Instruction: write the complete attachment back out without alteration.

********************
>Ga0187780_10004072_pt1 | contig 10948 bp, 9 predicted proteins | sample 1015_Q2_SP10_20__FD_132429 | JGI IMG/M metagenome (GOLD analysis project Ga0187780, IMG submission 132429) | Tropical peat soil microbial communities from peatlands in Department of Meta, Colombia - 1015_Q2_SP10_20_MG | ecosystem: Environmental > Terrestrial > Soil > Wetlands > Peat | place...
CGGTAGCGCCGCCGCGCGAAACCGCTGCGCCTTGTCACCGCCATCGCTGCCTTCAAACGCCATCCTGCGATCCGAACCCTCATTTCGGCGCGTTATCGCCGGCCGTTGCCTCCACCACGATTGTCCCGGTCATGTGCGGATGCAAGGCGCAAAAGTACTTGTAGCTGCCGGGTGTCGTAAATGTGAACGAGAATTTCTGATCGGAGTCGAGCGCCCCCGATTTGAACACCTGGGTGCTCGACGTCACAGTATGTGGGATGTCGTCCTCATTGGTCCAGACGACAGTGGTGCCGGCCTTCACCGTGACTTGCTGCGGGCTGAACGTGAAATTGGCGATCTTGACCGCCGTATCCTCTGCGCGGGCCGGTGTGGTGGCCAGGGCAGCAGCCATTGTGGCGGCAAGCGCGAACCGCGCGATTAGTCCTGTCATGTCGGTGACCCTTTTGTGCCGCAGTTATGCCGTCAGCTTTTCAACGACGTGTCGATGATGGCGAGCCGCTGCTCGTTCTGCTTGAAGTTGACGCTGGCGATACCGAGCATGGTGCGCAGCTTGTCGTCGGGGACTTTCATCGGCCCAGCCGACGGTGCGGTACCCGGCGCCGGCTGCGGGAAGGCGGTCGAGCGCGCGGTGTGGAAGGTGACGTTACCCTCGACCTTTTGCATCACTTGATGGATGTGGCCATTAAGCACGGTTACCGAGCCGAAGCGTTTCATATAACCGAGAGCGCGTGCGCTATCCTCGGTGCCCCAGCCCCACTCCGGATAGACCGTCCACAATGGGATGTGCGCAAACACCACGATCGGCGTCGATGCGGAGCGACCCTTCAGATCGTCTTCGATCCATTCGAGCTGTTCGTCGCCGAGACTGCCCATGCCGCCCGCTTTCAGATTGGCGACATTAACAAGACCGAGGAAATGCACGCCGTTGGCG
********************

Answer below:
>Ga0187780_10004072_pt1 | contig 10948 bp, 9 predicted proteins | sample 1015_Q2_SP10_20__FD_132429 | JGI IMG/M metagenome (GOLD analysis project Ga0187780, IMG submission 132429) | Tropical peat soil microbial communities from peatlands in Department of Meta, Colombia - 1015_Q2_SP10_20_MG | ecosystem: Environmental > Terrestrial > Soil > Wetlands > Peat | place...
CGGTAGCGCCGCCGCGCGAAACCGCTGCGCCTTGTCACCGCCATCGCTGCCTTCAAACGCCATCCTGCGATCCGAACCCTCATTTCGGCGCGTTATCGCCGGCCGTTGCCTCCACCACGATTGTCCCGGTCATGTGCGGATGCAAGGCGCAAAAGTACTTGTAGCTGCCGGGTGTCGTAAATGTGAACGAGAATTTCTGATCGGAGTCGAGCGCCCCCGATTTGAACACCTGGGTGCTCGACGTCACAGTATGTGGGATGTCGTCCTCATTGGTCCAGACGACAGTGGTGCCGGCCTTCACCGTGACTTGCTGCGGGCTGAACGTGAAATTGGCGATCTTGACCGCCGTATCCTCTGCGCGGGCCGGTGTGGTGGCCAGGGCAGCAGCCATTGTGGCGGCAAGCGCGAACCGCGCGATTAGTCCTGTCATGTCGGTGACCCTTTTGTGCCGCAGTTATGCCGTCAGCTTTTCAACGACGTGTCGATGATGGCGAGCCGCTGCTCGTTCTGCTTGAAGTTGACGCTGGCGATACCGAGCATGGTGCGCAGCTTGTCGTCGGGGACTTTCATCGGCCCAGCCGACGGTGCGGTACCCGGCGCCGGCTGCGGGAAGGCGGTCGAGCGCGCGGTGTGGAAGGTGACGTTACCCTCGACCTTTTGCATCACTTGATGGATGTGGCCATTAAGCACGGTTACCGAGCCGAAGCGTTTCATATAACCGAGAGCGCGTGCGCTATCCTCGGTGCCCCAGCCCCACTCCGGATAGACCGTCCACAATGGGATGTGCGCAAACACCACGATCGGCGTCGATGCGGAGCGACCCTTCAGATCGTCTTCGATCCATTCGAGCTGTTCGTCGCCGAGACTGCCCATGCCGCCCGCTTTCAGATTGGCGACATTAACAAGACCGAGGAAATGCACGCCGTTGGCG